BY JUDY CARMACK BROSS
Chicagoan Grove Mower brings us hope.
Awaiting sequels from our favorite authors has powered up in the pandemic, and Mower’s Forty Rod Road conclusion titled Hope expands on favorite characters and sets our hero Hank Chandler back not only at the Lazy T Ranch in Wyoming where the story began but also in Lake Forest and New York. Cowboys, Manhattan nightclubs, a Lake Forest country club, and time with the Lazy T’s magnificent matriarch, Hope Stifel, make for a lively literary cross-country road trip.
Like his first novel, Hope is filled with characters you can’t help rooting for and villains who meet their match in Hank and his girlfriend, Stevie Pignatelli. All the while Mower makes sure that you can’t get that 1980s music the characters discuss out of your head.
The saga begins ten years after Hank first traveled to Wyoming as a college student trying to straighten out his life and discover the truth about a friend’s death. In the sequel, Hope herself is dying, and Hank seeks the closure that only a visit back down Forty Rod Road would bring. Along the way, his old girl friend meets his new one.
For those who are choosing creative writing as a way to survive the pandemic, we couldn’t think of a better person to ask for writing tips. We tracked Mower down to the Santa Fe casita where he was sheltering in to work on a screenplay for Forty Rod Road, the tale of a summer cowboy who ends up killing two men. The book emerged from journals that Mower kept for many years.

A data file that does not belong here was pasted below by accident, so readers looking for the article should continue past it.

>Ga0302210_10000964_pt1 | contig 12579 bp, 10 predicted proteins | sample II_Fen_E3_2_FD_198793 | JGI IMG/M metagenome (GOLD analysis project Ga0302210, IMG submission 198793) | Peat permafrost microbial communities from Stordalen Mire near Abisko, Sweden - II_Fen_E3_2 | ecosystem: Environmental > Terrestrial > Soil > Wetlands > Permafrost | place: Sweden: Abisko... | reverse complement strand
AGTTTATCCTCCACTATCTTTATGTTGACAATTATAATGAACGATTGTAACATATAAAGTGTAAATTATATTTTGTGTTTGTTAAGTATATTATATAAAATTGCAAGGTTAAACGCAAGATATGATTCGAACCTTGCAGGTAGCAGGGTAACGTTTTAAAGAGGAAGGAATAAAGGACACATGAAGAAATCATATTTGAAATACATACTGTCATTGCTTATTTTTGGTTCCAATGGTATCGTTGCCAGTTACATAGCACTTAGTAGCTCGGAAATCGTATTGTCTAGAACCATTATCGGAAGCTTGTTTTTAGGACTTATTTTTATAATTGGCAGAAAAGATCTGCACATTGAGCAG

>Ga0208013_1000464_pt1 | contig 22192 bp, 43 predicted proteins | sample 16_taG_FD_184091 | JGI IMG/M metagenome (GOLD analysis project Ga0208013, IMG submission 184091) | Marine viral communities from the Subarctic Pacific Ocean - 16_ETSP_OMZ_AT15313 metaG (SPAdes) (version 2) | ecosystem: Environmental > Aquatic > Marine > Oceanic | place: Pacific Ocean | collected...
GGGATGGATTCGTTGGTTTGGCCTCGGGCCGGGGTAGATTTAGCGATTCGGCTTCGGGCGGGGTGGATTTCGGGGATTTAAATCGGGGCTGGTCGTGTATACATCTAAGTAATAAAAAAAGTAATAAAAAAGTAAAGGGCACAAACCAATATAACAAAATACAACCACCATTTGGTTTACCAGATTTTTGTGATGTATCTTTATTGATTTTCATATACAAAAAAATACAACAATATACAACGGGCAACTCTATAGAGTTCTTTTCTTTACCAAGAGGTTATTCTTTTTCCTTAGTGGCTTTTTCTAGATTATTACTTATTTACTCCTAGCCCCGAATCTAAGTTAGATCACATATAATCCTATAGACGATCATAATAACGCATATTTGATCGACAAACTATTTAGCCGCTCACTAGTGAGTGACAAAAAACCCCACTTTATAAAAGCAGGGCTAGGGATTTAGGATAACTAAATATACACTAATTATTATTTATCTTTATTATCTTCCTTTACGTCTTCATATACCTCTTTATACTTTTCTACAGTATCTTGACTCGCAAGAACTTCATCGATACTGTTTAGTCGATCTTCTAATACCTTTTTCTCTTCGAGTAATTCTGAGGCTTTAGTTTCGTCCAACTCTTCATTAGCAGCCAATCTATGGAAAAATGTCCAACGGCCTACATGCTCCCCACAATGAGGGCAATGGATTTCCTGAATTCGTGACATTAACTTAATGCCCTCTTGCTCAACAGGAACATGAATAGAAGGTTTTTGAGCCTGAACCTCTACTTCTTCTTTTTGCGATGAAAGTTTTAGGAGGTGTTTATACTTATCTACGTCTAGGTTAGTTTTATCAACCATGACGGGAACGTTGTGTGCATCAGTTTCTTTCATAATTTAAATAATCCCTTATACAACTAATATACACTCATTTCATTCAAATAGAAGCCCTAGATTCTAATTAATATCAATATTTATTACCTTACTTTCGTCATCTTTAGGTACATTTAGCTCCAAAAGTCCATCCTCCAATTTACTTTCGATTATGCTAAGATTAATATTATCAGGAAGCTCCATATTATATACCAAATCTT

Born in St. Louis and a Deerfield Academy and Brown University graduate, Mower not only punched cattle in Wyoming but also worked on an oilrig in Midland, Texas, before his career on Wall Street. He moved to Chicago from New York in 1988 and married award-winning photographer Brooke Hummer.
“Forty Rod Road was a rocky and deserted patch with just two ranches on it when I first saw it—lots of scrubland and the ranch itself, spreading 880 acres, had bleakness of Mars. It becomes a metaphor for Hank’s despair at the time, but in the novel, love, redemption, and revenge accompany him on his journey down the road,” Mower explains.
We asked Mower to tell us about his New York in the 1980s, captured terrifically in Hope: “Wall Street was running as was the economy after a long downturn. Yuppies, yuppies, yuppies. Everyone was employed and making more money than they thought possible. It was a freewheeling time. Nightclubs, bars and restaurants, houses in the Hamptons or the Jersey Shore. There was not much to worry about. It was a party and little arrogant.”
He continues, “For Hank, he enjoys the money and independence, but is put off by it all. He feels there is more than this and does not want to settle for mere Wall Street lucre and comfort. He does not want to piss away his life following the dream of the suburbs and a place in the Hamptons. He wants to rebel, be one step removed, like he’s too cool. He’s in wannabe hell: he wants Wall Street money, but he wants not to be tied to it. He feels entitled by it all but wants to prove more of his worth by exploring life. That is what he found in Wyoming at 19 with Hope and why he wants to return.”